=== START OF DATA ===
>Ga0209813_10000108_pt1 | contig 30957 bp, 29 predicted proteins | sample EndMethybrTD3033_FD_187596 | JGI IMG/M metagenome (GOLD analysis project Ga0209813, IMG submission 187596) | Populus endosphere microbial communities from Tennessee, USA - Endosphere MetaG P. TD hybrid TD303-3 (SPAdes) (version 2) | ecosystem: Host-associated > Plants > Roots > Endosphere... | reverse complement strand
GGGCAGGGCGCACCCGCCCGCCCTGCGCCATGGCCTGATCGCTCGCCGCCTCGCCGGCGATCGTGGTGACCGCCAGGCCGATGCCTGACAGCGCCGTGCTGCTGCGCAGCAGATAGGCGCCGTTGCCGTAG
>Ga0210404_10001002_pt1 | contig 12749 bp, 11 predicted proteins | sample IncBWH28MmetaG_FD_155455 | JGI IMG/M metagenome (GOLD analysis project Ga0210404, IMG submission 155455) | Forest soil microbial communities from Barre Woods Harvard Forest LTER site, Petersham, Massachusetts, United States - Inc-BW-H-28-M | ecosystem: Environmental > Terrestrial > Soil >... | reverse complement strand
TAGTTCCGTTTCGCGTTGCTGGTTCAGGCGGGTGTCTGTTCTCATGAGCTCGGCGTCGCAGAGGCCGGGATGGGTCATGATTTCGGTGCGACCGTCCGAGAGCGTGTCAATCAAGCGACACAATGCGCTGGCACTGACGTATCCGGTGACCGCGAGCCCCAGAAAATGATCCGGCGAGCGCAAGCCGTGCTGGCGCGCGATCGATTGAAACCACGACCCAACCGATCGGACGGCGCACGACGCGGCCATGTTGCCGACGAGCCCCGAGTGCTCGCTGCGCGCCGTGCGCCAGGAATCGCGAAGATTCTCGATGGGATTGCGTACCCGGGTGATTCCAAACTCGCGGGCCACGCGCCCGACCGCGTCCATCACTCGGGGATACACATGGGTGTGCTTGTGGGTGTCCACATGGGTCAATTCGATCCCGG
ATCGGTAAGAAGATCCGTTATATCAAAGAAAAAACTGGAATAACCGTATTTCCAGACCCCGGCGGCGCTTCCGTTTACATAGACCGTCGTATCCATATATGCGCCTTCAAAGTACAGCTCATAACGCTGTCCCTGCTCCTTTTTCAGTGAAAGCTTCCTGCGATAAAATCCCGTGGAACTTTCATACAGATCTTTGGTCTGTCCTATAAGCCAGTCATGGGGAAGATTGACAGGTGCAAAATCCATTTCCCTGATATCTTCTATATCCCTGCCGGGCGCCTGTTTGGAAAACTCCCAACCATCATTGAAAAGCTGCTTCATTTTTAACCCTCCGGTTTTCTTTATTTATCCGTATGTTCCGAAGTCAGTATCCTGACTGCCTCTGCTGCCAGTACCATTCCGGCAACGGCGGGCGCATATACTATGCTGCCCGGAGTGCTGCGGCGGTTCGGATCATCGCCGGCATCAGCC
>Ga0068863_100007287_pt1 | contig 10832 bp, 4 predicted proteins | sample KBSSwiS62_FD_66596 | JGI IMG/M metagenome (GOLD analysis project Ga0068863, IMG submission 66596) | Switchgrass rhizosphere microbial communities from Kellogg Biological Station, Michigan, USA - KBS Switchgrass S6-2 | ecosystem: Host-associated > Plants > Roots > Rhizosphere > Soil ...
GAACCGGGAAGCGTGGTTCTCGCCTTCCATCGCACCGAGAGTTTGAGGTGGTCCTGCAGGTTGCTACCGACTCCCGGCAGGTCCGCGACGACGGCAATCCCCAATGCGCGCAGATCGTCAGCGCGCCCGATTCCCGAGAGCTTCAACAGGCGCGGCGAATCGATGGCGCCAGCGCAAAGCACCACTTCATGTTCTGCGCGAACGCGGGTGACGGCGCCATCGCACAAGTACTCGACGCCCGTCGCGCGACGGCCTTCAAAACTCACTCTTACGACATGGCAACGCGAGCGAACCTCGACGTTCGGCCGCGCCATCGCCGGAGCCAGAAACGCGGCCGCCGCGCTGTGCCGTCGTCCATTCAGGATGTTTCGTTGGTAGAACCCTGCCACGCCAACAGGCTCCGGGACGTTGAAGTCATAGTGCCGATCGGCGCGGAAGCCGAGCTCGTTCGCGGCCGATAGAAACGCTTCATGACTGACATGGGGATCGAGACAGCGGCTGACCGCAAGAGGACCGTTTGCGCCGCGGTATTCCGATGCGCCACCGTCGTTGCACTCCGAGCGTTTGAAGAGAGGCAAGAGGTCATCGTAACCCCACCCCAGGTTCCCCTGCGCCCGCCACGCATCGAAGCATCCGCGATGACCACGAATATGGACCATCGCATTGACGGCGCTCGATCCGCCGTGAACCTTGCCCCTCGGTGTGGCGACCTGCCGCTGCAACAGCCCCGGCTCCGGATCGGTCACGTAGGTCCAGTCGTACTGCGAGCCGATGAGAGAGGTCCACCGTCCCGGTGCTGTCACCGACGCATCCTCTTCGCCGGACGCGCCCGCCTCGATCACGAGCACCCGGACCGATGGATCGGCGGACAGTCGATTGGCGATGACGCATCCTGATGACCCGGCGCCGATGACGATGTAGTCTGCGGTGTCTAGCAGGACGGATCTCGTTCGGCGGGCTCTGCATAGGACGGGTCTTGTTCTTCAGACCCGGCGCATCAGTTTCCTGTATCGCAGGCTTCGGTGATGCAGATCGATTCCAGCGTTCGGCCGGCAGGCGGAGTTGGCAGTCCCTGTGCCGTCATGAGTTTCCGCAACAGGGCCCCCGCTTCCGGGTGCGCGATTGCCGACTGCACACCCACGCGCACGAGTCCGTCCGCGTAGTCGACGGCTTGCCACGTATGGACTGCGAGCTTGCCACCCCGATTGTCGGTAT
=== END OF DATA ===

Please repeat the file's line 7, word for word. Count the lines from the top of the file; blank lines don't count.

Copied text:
GAACCGGGAAGCGTGGTTCTCGCCTTCCATCGCACCGAGAGTTTGAGGTGGTCCTGCAGGTTGCTACCGACTCCCGGCAGGTCCGCGACGACGGCAATCCCCAATGCGCGCAGATCGTCAGCGCGCCCGATTCCCGAGAGCTTCAACAGGCGCGGCGAATCGATGGCGCCAGCGCAAAGCACCACTTCATGTTCTGCGCGAACGCGGGTGACGGCGCCATCGCACAAGTACTCGACGCCCGTCGCGCGACGGCCTTCAAAACTCACTCTTACGACATGGCAACGCGAGCGAACCTCGACGTTCGGCCGCGCCATCGCCGGAGCCAGAAACGCGGCCGCCGCGCTGTGCCGTCGTCCATTCAGGATGTTTCGTTGGTAGAACCCTGCCACGCCAACAGGCTCCGGGACGTTGAAGTCATAGTGCCGATCGGCGCGGAAGCCGAGCTCGTTCGCGGCCGATAGAAACGCTTCATGACTGACATGGGGATCGAGACAGCGGCTGACCGCAAGAGGACCGTTTGCGCCGCGGTATTCCGATGCGCCACCGTCGTTGCACTCCGAGCGTTTGAAGAGAGGCAAGAGGTCATCGTAACCCCACCCCAGGTTCCCCTGCGCCCGCCACGCATCGAAGCATCCGCGATGACCACGAATATGGACCATCGCATTGACGGCGCTCGATCCGCCGTGAACCTTGCCCCTCGGTGTGGCGACCTGCCGCTGCAACAGCCCCGGCTCCGGATCGGTCACGTAGGTCCAGTCGTACTGCGAGCCGATGAGAGAGGTCCACCGTCCCGGTGCTGTCACCGACGCATCCTCTTCGCCGGACGCGCCCGCCTCGATCACGAGCACCCGGACCGATGGATCGGCGGACAGTCGATTGGCGATGACGCATCCTGATGACCCGGCGCCGATGACGATGTAGTCTGCGGTGTCTAGCAGGACGGATCTCGTTCGGCGGGCTCTGCATAGGACGGGTCTTGTTCTTCAGACCCGGCGCATCAGTTTCCTGTATCGCAGGCTTCGGTGATGCAGATCGATTCCAGCGTTCGGCCGGCAGGCGGAGTTGGCAGTCCCTGTGCCGTCATGAGTTTCCGCAACAGGGCCCCCGCTTCCGGGTGCGCGATTGCCGACTGCACACCCACGCGCACGAGTCCGTCCGCGTAGTCGACGGCTTGCCACGTATGGACTGCGAGCTTGCCACCCCGATTGTCGGTAT